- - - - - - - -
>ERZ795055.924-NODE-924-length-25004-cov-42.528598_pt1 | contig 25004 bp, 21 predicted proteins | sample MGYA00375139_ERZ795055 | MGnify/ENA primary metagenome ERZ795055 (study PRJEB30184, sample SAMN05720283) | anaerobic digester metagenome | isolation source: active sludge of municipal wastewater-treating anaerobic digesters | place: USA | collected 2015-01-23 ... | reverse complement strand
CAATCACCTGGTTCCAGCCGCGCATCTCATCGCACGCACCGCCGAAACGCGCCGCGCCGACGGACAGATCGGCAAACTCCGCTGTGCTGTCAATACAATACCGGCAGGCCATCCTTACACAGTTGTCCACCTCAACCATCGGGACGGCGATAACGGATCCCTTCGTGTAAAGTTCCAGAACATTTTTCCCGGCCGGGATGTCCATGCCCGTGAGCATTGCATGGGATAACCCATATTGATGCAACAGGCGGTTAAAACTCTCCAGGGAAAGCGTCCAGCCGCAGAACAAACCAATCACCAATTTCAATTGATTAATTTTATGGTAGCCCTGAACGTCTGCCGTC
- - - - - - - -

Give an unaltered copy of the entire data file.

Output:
>ERZ795055.924-NODE-924-length-25004-cov-42.528598_pt1 | contig 25004 bp, 21 predicted proteins | sample MGYA00375139_ERZ795055 | MGnify/ENA primary metagenome ERZ795055 (study PRJEB30184, sample SAMN05720283) | anaerobic digester metagenome | isolation source: active sludge of municipal wastewater-treating anaerobic digesters | place: USA | collected 2015-01-23 ... | reverse complement strand
CAATCACCTGGTTCCAGCCGCGCATCTCATCGCACGCACCGCCGAAACGCGCCGCGCCGACGGACAGATCGGCAAACTCCGCTGTGCTGTCAATACAATACCGGCAGGCCATCCTTACACAGTTGTCCACCTCAACCATCGGGACGGCGATAACGGATCCCTTCGTGTAAAGTTCCAGAACATTTTTCCCGGCCGGGATGTCCATGCCCGTGAGCATTGCATGGGATAACCCATATTGATGCAACAGGCGGTTAAAACTCTCCAGGGAAAGCGTCCAGCCGCAGAACAAACCAATCACCAATTTCAATTGATTAATTTTATGGTAGCCCTGAACGTCTGCCGTC